Five reasons why Freaks And Geeks is the best One Season Wonder EVER

Freaks and GeeksFreaks and Geeks was a high school comedy-drama which you don’t want to describe as such, because it has so much more depth than that description suggests.

It was produced by Judd Apatow and, since it was so good, VER MAN cancelled it after one season after deciding it had achieved TV perfection. Either that or not enough people watched it.

Set in the early 80s in suburban Michigan, at the show’s centre were Lindsay Weir, played by Linda Cardellini, and her little brother Sam, played by John Francis Daley. While Sam hangs out with his dorkling pals (the “Geeks”), obsessing over Star Trek and Steve Martin, Lindsay attempts to deal with her decision to leave behind her Mathlete history and become accepted by the pot-smoking, class-skipping “Freaks”. Hilarity — and a fair amount of pain — ensues.

Like Firefly, My So-Called Life, and, er, Eldorado, Freaks and Geeks now exists in the Cancelled Too Soon By Idiot Executives hall of fame. Not only does it deserve its place, but – and I say this as an Angela Chase fan 4life – it deserves the number one spot.

HEREISWHY

1. The Opening Credits

Rare are the opening credit sequences that manage to make you laugh and teach you something about a show’s characters before it’s properly begun. Freaks And Geeks managed this by using the neat trick of having its credits double as a yearbook photo shoot, with each character having their turn in front of the camera.

Each character’s reaction to this dreadsome ritual tells you a little something about them. Bill Haverchuck‘s glare of loathing following his huge fake grin makes me laugh every darn time.

2. The Characters

Oh Lord, how do you pick a fave character on Freaks And Geeks? Bill Haverchuck seems to be the cult hero among the show’s hardcore fans, and it’s hard to argue with that. Let us be clear about this – Bill was the template for Napoleon Dynamite. Only, he was someone you wanted to hug rather than run the hell away from.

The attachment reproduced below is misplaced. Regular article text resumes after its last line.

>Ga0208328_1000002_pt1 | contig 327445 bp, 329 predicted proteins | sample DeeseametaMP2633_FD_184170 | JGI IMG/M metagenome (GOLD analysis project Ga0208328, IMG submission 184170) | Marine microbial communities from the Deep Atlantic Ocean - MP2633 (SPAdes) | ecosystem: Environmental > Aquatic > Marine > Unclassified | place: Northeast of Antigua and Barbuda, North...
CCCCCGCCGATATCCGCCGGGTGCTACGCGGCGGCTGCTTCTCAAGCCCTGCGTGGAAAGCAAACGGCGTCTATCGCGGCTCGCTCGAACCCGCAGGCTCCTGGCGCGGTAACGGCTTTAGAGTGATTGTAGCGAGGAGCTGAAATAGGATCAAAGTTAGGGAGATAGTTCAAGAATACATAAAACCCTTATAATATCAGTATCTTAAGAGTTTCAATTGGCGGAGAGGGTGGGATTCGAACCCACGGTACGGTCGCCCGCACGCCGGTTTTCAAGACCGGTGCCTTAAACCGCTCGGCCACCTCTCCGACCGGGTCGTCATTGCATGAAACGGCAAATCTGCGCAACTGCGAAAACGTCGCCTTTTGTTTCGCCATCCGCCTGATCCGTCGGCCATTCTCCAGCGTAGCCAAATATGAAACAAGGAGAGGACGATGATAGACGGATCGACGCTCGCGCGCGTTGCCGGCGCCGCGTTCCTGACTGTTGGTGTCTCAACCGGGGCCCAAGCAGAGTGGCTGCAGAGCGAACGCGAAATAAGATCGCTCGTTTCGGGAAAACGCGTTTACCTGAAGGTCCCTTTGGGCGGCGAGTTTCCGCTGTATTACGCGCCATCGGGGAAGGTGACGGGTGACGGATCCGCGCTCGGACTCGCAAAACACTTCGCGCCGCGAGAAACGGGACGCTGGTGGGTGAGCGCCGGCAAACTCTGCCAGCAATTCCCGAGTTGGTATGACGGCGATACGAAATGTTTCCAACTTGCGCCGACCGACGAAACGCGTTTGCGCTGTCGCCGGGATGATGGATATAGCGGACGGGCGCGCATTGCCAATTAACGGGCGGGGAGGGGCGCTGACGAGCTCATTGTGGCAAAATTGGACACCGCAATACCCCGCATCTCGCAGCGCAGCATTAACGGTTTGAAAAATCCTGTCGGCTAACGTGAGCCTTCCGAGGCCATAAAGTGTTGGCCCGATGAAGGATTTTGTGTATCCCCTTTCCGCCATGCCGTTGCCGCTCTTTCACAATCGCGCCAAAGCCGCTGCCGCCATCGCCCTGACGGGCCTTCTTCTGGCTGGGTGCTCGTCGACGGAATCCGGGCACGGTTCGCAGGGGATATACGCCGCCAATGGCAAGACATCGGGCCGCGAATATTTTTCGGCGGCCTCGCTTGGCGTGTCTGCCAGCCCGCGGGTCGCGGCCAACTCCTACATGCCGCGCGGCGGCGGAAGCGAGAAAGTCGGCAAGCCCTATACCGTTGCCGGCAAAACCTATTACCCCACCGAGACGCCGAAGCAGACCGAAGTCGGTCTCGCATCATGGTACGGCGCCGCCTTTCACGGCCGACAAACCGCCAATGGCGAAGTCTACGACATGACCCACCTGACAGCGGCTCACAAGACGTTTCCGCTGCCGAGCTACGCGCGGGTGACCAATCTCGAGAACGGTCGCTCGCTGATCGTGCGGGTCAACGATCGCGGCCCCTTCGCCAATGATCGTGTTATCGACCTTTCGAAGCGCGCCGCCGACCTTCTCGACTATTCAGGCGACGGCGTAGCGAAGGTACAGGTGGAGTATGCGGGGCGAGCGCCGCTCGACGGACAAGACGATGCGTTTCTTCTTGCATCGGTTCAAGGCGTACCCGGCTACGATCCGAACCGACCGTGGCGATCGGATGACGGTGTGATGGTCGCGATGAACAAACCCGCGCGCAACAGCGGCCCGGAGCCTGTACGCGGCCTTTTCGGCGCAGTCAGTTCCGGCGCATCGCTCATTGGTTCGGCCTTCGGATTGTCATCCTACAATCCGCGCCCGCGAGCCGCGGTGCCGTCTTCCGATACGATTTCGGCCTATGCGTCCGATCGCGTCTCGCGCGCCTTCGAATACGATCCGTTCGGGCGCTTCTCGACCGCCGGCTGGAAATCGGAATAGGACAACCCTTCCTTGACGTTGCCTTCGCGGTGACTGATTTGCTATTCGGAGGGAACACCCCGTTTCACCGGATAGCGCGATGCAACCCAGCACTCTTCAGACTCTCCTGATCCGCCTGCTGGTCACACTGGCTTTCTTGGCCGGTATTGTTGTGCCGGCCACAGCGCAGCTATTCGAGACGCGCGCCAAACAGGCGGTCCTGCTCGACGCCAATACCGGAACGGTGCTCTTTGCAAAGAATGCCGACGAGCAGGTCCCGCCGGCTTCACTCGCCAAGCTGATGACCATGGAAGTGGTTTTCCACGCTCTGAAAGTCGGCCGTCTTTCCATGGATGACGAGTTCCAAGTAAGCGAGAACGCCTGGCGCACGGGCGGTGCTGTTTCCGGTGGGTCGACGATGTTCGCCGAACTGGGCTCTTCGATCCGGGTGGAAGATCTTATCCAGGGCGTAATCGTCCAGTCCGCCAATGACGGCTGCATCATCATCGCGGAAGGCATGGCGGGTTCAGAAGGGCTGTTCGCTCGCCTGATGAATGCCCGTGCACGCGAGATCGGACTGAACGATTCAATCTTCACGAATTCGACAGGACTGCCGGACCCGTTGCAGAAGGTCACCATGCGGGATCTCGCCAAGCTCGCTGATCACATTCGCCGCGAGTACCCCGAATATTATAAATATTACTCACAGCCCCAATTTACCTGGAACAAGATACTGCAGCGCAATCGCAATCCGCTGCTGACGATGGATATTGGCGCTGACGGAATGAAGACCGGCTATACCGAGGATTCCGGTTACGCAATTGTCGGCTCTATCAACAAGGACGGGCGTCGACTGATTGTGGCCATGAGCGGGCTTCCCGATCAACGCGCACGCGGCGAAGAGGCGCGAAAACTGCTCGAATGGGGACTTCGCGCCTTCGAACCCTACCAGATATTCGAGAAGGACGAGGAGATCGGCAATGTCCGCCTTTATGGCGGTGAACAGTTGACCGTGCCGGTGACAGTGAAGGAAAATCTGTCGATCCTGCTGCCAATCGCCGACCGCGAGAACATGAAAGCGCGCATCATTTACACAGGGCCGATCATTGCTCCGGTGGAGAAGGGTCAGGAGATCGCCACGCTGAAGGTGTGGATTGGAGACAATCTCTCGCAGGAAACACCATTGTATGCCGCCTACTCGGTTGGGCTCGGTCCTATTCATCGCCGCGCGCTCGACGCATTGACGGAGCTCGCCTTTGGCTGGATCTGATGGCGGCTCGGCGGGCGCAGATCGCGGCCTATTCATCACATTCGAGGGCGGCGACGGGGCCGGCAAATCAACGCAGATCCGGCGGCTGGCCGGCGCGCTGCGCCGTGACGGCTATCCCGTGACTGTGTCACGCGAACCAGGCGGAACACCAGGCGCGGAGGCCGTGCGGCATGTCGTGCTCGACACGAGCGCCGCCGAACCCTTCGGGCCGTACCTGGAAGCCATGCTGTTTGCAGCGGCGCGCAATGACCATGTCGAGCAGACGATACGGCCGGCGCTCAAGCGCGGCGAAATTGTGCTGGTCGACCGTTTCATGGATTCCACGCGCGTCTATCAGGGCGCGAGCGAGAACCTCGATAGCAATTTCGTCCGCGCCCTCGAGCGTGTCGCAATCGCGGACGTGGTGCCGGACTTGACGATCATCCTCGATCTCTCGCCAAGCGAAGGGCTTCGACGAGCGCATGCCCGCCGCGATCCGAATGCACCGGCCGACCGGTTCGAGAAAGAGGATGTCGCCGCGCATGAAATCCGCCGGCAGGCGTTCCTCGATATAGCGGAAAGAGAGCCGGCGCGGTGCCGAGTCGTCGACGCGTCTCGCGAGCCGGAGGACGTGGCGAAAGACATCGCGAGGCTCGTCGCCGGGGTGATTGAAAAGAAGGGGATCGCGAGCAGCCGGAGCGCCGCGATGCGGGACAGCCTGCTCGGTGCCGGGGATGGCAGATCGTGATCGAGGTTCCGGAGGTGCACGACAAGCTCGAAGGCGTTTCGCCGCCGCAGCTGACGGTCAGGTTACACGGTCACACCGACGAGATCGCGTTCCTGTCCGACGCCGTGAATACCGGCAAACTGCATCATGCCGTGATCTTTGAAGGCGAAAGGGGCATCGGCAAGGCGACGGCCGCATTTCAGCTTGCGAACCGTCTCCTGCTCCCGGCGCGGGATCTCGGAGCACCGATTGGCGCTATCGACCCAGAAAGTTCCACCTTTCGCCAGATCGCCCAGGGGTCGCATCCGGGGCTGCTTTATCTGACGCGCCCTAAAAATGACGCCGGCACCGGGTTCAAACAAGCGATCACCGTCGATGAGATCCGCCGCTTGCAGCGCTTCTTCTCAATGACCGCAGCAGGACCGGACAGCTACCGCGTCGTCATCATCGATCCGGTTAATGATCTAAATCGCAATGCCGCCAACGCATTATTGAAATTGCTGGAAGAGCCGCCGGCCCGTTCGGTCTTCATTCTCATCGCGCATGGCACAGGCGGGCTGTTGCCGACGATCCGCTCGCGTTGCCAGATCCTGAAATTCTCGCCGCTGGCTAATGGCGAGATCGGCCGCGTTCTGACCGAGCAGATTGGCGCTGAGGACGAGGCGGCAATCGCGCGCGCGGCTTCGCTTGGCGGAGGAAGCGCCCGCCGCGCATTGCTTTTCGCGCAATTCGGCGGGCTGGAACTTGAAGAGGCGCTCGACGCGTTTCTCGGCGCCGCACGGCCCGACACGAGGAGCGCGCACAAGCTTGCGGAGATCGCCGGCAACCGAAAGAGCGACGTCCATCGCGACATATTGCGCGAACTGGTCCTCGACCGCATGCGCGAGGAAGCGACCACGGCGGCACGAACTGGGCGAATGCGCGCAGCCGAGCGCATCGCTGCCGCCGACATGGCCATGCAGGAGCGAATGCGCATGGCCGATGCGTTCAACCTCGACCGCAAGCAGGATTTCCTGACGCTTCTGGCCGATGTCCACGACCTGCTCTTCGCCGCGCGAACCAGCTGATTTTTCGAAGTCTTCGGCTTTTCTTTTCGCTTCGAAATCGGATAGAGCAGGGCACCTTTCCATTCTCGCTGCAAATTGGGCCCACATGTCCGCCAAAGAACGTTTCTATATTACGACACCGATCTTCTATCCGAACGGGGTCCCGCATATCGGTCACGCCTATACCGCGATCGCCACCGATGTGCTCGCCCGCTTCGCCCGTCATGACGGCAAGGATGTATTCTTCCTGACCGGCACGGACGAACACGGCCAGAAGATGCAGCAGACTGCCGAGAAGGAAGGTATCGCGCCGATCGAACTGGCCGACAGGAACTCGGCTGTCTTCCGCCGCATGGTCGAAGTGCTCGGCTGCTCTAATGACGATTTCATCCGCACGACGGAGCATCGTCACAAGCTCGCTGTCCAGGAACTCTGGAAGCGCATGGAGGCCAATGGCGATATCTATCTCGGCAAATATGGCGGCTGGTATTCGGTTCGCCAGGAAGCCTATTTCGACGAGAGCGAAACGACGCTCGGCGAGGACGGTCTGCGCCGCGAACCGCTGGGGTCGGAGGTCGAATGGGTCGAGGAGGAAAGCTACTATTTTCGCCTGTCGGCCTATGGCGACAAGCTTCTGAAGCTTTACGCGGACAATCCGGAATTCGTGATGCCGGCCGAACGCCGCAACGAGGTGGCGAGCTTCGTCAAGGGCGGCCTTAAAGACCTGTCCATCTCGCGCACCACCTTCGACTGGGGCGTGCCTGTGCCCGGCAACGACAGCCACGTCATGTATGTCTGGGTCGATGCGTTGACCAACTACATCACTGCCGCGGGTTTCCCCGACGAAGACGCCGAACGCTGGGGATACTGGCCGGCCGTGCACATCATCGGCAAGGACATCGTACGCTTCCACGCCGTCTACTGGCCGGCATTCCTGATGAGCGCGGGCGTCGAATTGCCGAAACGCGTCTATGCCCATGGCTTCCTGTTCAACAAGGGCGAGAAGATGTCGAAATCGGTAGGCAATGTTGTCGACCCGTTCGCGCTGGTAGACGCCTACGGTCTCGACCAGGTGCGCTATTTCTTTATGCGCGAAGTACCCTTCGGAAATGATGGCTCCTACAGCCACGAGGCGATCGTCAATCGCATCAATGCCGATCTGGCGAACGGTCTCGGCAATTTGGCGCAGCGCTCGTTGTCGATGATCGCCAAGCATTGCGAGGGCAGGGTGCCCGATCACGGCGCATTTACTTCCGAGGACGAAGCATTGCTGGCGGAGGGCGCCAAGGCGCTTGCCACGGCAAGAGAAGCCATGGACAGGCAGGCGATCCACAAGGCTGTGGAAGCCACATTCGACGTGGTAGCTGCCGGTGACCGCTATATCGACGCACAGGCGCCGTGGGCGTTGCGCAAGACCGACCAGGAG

You know the kid at school who had the same awful glasses for years, walked around with his mouth hanging open, talked like his gums got in the way of his tongue? That’s Bill. He hates sports, loves Steve Martin and is allergic to peanuts.

Regarday this scene. I love how it starts as an apparently downbeat clip, before showing Bill taking utter pleasure in the very simplest things in life.

You just know he spent all day at school looking forward to his time in front of the box. And what nerdlinger hasn’t felt that way?

My second favourite character is Nick Andopolis. He’s a stoner with dreams of being a drummer, and has a massive crush on Lindsay. So obviously he writes a song for her. Unfortunately — or, perhaps, fortunately — he road tests it on his laconic friend Ken (played by Seth Rogen):

My third favourite character appears all too rarely. He is Harris, and he is a fan of Dungeons And Dragons. Not that you could tell from looking at him:

While these are my top three, the fact is that this was a show which such well-defined characters that they all deserved much more screen time.

3. The Cast

Freaks And Geeks was created by current Hollywood comedy capo Judd Apatow, and it’s also where several established actors first made their name.

Seth Rogen, James Franco and Jason Segel have all had proper big screen success, and Busy Phillips and Linda Cardellini carved out decent careers in ER/OC/Dawson’s Creeksville.

Shame John Francis Daley hasn’t been in anything anyone actually watches (Bones, Boston Public), but I was delighted to see Martin Starr (Bill) playing an older, much more bitter kind of geek in the (er, recently cancelled) Party Down.

3. The Writing

A fine cast would mean nothing if the actors had nothing to work with.

I’ve already outlined my favourite characters on the show, but it’s worth saying that all of the main characters — from kids to teachers and parents — are brilliantly-conceived. Likewise, the plots used within the overall story arc are identifiable for their adherence to the kind of things everyone encounters when growing up. It’s a testament to the skill of the writing that, despite this universality, cliches are avoided.